As we near the end of our Elements and Principle series, we come to an element that is especially essential in interior design. Lighting, of course, is what allows us to see the spaces in which we live. How we approach lighting within a space is crucial – and affects how the viewer perceives the other elements and principles of design. Color and its influential power in design, for example, is particularly dependent upon the lighting within the space. Lighting is so critical in making an overall design successful that it’s not uncommon for people, including designers, to hire lighting specialists to navigate lighting challenges.
Even though we don’t pretend to be experts on lighting, here a few rules that we have found helpful over the years. When planning a space’s lighting, it’s important keep in mind the 3 main types: ambient, task and accent. Ambient lighting is the most common, as its function is to illuminate an entire space evenly. Ambient light can be bright and artificial (think college lecture hall) or soft and subtle (think romantic candlelit restaurant). In interior design, natural light via windows and skylights is the most common form of ambient lighting, and is also the most pleasing to the human eye.
Task lighting is another type of lighting and is used to illuminate a specific area. It’s important for interior designers to understand their clients’ needs and routines and to ask the right questions early in the design process. Do you read in bed? Do you watercolor at this desk? Do you read the newspaper in the living room every morning? These sorts of questions help designers think carefully about the most efficient and practical task lighting placement.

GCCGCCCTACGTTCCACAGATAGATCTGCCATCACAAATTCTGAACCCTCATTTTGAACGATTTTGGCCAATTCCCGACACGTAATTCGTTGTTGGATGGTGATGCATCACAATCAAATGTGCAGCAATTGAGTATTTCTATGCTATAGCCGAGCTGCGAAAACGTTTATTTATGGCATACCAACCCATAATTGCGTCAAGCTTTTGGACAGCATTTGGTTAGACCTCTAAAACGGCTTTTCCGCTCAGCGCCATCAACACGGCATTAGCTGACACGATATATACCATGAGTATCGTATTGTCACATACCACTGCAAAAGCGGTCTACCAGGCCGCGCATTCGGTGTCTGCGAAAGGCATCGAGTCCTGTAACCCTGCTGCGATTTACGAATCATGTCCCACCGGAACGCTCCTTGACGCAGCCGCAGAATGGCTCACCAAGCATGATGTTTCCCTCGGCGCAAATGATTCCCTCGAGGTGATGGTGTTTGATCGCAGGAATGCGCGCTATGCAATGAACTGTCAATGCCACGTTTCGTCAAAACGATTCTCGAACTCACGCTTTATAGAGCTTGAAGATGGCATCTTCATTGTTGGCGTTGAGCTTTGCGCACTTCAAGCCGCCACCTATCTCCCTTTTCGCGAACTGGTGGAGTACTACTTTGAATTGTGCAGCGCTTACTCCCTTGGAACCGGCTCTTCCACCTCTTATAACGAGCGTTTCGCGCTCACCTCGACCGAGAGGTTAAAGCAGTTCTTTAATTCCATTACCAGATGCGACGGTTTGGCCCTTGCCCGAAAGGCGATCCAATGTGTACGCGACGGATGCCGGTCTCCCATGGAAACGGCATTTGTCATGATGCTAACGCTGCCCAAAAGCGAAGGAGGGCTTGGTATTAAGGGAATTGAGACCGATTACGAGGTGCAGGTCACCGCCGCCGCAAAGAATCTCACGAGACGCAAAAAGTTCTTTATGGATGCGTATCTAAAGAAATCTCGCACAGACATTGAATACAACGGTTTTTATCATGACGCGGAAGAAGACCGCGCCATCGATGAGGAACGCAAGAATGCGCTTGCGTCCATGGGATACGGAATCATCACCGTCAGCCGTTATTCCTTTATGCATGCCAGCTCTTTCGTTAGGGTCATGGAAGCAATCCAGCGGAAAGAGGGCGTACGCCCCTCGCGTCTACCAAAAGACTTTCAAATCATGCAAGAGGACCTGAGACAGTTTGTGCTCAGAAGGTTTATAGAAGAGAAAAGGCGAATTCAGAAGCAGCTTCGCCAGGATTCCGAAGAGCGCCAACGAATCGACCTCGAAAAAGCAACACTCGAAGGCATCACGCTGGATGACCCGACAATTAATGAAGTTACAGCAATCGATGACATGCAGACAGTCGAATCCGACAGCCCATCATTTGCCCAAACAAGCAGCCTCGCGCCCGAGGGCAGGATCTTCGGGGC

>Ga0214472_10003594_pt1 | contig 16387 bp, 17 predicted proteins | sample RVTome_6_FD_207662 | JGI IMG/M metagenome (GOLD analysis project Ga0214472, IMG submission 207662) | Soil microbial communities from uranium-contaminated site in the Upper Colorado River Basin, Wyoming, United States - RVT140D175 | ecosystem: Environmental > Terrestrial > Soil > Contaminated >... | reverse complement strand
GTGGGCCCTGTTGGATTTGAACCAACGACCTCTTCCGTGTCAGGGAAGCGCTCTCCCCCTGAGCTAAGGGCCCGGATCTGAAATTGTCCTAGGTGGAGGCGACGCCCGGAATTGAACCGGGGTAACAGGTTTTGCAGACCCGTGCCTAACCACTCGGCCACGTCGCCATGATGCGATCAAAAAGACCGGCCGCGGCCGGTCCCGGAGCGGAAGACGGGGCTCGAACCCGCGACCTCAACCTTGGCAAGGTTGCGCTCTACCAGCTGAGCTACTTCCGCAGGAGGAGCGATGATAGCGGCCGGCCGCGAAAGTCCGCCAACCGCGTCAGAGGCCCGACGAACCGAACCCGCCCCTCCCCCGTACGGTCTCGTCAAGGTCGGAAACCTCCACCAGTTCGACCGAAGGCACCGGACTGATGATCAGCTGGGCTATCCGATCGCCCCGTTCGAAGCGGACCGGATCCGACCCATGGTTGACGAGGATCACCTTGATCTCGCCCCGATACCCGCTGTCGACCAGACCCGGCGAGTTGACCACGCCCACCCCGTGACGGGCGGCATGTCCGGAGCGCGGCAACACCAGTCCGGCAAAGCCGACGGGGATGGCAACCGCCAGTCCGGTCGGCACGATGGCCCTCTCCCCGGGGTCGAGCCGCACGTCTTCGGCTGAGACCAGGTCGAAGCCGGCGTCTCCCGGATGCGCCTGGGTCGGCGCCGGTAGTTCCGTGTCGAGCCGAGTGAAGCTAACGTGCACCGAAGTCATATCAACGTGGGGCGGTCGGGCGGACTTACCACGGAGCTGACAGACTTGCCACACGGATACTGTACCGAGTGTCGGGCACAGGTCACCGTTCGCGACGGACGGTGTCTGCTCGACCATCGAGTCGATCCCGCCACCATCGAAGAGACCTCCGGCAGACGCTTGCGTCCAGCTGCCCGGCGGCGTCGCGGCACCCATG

The last type of lighting is accent lighting. Accent lighting is primarily decorative and is not essential to the room’s overall illumination. Table lamps, sconces, and candles are examples of common accent lights. Studies have shown that people are drawn to brightness and tend to sit in positions that face illumination. Incorporating accent lighting into all areas of a room ensures that the view is pleasing to the human eye from any angle.
Brightness can also work to focus our attention on a specific area. The higher the brightness contrast between the light and the surrounding area, the more our eye is drawn in. Knowing this, designers can use accent lighting to direct the viewer’s gaze around the room. In the images above, candle sticks and sconces balance and accentuate the artwork.
Thoughtful placement and intensity of lighting can really create a specific feeling or mood. The study pictured above has ambient lighting in the chandelier, task lighting over the desk, and an accent lamp illuminating the artwork. Hidden light strips illuminate the ceiling, creating an overall soft glow to the space that compliments the warmth of the wood. By carefully placing ambient, task and accent lighting and adjusting intensity, interior designers can make a space both visually stunning and functional for everyday life.
“Light, God’s eldest daughter, is a principal beauty in a building.” -Thomas Fuller